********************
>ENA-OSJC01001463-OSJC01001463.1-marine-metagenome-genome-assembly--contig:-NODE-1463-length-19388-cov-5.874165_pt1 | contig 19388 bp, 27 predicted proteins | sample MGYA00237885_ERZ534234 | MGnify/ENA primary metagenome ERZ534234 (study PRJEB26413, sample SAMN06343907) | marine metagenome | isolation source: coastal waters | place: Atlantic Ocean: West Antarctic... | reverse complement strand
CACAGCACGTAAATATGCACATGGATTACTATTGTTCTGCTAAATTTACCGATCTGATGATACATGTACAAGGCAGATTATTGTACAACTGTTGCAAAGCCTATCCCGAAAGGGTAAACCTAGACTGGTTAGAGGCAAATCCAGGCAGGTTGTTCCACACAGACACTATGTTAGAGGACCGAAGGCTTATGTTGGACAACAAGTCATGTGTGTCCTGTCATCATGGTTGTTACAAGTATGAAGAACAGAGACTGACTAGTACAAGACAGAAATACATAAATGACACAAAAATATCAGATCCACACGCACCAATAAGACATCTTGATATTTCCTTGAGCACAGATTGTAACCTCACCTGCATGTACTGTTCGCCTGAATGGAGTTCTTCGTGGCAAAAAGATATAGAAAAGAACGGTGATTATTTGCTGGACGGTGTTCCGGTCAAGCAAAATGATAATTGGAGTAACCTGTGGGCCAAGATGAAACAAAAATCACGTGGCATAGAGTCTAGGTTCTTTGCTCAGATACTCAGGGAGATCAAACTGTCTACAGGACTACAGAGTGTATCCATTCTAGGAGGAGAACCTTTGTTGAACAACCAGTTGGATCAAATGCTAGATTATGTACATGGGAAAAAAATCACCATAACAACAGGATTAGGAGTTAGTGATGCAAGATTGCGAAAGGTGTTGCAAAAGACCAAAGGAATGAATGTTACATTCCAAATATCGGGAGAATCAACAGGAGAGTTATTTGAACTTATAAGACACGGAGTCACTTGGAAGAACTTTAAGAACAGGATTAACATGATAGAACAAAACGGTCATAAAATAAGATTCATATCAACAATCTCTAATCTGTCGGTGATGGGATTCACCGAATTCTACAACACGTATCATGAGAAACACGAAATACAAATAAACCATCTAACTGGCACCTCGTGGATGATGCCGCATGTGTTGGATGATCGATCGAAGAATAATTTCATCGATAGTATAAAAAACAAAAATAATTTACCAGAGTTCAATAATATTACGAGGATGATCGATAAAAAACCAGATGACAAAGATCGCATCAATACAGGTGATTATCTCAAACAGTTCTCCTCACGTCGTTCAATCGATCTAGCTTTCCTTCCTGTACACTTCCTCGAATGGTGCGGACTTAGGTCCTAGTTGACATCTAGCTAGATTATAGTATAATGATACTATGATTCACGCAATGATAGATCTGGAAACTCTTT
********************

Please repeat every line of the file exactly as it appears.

>ENA-OSJC01001463-OSJC01001463.1-marine-metagenome-genome-assembly--contig:-NODE-1463-length-19388-cov-5.874165_pt1 | contig 19388 bp, 27 predicted proteins | sample MGYA00237885_ERZ534234 | MGnify/ENA primary metagenome ERZ534234 (study PRJEB26413, sample SAMN06343907) | marine metagenome | isolation source: coastal waters | place: Atlantic Ocean: West Antarctic... | reverse complement strand
CACAGCACGTAAATATGCACATGGATTACTATTGTTCTGCTAAATTTACCGATCTGATGATACATGTACAAGGCAGATTATTGTACAACTGTTGCAAAGCCTATCCCGAAAGGGTAAACCTAGACTGGTTAGAGGCAAATCCAGGCAGGTTGTTCCACACAGACACTATGTTAGAGGACCGAAGGCTTATGTTGGACAACAAGTCATGTGTGTCCTGTCATCATGGTTGTTACAAGTATGAAGAACAGAGACTGACTAGTACAAGACAGAAATACATAAATGACACAAAAATATCAGATCCACACGCACCAATAAGACATCTTGATATTTCCTTGAGCACAGATTGTAACCTCACCTGCATGTACTGTTCGCCTGAATGGAGTTCTTCGTGGCAAAAAGATATAGAAAAGAACGGTGATTATTTGCTGGACGGTGTTCCGGTCAAGCAAAATGATAATTGGAGTAACCTGTGGGCCAAGATGAAACAAAAATCACGTGGCATAGAGTCTAGGTTCTTTGCTCAGATACTCAGGGAGATCAAACTGTCTACAGGACTACAGAGTGTATCCATTCTAGGAGGAGAACCTTTGTTGAACAACCAGTTGGATCAAATGCTAGATTATGTACATGGGAAAAAAATCACCATAACAACAGGATTAGGAGTTAGTGATGCAAGATTGCGAAAGGTGTTGCAAAAGACCAAAGGAATGAATGTTACATTCCAAATATCGGGAGAATCAACAGGAGAGTTATTTGAACTTATAAGACACGGAGTCACTTGGAAGAACTTTAAGAACAGGATTAACATGATAGAACAAAACGGTCATAAAATAAGATTCATATCAACAATCTCTAATCTGTCGGTGATGGGATTCACCGAATTCTACAACACGTATCATGAGAAACACGAAATACAAATAAACCATCTAACTGGCACCTCGTGGATGATGCCGCATGTGTTGGATGATCGATCGAAGAATAATTTCATCGATAGTATAAAAAACAAAAATAATTTACCAGAGTTCAATAATATTACGAGGATGATCGATAAAAAACCAGATGACAAAGATCGCATCAATACAGGTGATTATCTCAAACAGTTCTCCTCACGTCGTTCAATCGATCTAGCTTTCCTTCCTGTACACTTCCTCGAATGGTGCGGACTTAGGTCCTAGTTGACATCTAGCTAGATTATAGTATAATGATACTATGATTCACGCAATGATAGATCTGGAAACTCTTT